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Based on 6 ratings:
1 of 1 found this helpful:
I thought this was a very cool project and fun to put together. Now that I’ve built mine, I went to Hobby Lobby and found a plain wood box that was very close tot he size of the cardboard box and built my new permanent place for these controls. I already have plans on making that installation better, longer wires, that way when I open the top it doesn’t pull the wires out of the GPIO pins on the Pi. Also, plan on using a GPIO extender so I can remove the pi by disconnecting a ribbon cable vs having to plug each wire back into the pi each time. This kit helps teach you be basics, then you can expand from there. Well worth the money.
Had a great time building with my son. Inspiring us to go further to build a cabinet. Sparkfun was great when we cut the holes wrong, they shipped out another box free of charge. Note when you cut the whole to cut the white area only so they are not too big. Tons of fun, you will lose some sleep.
Easy build. You best have a raspberry pi 3 as recommended in order to use the whole thing immediately. Everything else is included! Great!
I’ve totally got the retro gaming bug now and am planning on building a full-sized gaming cabinet. This is a great kit for learning some basics about electronics and Raspberry Pi.
This is a great kit, and the software that comes with really helps out. A couple of notes. It would be nice to have longer than 6" wires, so that if you use a Pi in a case and want it to rest on the bottom, the wires don’t accidentally disconnect if the box is opened.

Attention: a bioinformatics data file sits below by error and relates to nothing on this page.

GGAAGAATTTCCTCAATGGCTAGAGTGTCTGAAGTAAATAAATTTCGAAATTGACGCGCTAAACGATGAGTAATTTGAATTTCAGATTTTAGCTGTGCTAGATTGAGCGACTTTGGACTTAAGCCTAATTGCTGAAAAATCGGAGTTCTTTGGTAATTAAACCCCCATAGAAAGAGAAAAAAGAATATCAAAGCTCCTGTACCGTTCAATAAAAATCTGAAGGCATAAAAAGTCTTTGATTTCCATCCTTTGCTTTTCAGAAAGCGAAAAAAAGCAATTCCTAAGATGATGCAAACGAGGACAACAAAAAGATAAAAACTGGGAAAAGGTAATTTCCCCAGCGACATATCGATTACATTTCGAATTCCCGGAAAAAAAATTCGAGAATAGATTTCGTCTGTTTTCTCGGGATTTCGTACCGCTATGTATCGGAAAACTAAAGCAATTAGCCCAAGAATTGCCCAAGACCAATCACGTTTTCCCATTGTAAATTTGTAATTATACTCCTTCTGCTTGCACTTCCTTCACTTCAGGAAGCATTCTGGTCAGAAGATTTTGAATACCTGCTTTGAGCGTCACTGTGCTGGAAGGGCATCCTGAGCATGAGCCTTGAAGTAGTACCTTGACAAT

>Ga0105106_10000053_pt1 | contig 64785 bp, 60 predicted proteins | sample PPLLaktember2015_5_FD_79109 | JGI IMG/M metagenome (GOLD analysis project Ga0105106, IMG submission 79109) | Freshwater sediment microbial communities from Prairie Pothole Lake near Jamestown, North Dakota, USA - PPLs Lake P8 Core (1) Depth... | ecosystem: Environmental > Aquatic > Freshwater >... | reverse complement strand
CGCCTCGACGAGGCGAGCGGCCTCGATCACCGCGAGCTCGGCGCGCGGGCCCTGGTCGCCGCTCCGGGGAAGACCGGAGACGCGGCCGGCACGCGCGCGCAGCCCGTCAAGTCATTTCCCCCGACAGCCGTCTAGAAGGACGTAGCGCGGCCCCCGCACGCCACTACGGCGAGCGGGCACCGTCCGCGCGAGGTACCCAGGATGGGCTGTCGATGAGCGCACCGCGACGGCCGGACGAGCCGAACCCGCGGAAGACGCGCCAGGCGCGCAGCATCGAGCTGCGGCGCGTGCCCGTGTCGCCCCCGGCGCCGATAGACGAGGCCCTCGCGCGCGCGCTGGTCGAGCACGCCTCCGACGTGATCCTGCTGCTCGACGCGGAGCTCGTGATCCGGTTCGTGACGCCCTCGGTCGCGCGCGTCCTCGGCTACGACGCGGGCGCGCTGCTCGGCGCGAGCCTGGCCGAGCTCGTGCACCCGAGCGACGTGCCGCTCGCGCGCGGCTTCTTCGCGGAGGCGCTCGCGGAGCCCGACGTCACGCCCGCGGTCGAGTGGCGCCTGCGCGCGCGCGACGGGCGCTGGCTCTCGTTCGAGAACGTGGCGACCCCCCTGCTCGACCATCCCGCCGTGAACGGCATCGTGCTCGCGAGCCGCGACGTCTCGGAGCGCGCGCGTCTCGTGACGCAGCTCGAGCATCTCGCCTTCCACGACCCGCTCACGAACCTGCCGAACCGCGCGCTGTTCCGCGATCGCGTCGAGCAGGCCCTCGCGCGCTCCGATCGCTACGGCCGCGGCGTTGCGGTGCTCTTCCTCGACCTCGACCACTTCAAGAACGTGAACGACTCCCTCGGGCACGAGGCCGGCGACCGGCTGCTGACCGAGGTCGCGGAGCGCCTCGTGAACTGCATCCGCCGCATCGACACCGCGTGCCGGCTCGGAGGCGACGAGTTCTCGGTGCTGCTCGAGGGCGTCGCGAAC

Also, I don’t like the ESC being mapped to SELECT (on the box); it’s confusing. A couple more buttons (one for SELECT, one for a Y button) would be great. And the C button should be labeled X.
But that’s all nitpicky. The components are solid, the instructions are great, and this thing is a blast. I’m planning on building mine into a lapdesk with an add-on USB attached second lapdesk controller.
The box is cool. The joystick and buttons are huge and nice and would work on an original arcade.
The wires are jumpers for small projects. So you have to cut off one end (or both) of the tiny jumper wires that are too small for the crimping and crimp them. Then the wires do not reach, and so I had to add more jumpers to make it reach and not pop-out half the wires when you open the box.
Then you have to count little points on the Raspberry Pi to get it working (not the kits fault–but it still is a bit funky). Finally, all is good. The software is a bit odd, but I did play DOOM, and that is just wonderful.
I bought more crimp ends (I have about a 75% hit rate with crimp), and I used solid core wire for one wiring harness as it was still too short when completed.
So be prepared from crimping, I bought Sparkfun’s tool for next time, and expect to add some jumpers to make everything reach when the top is fully open. Still fun.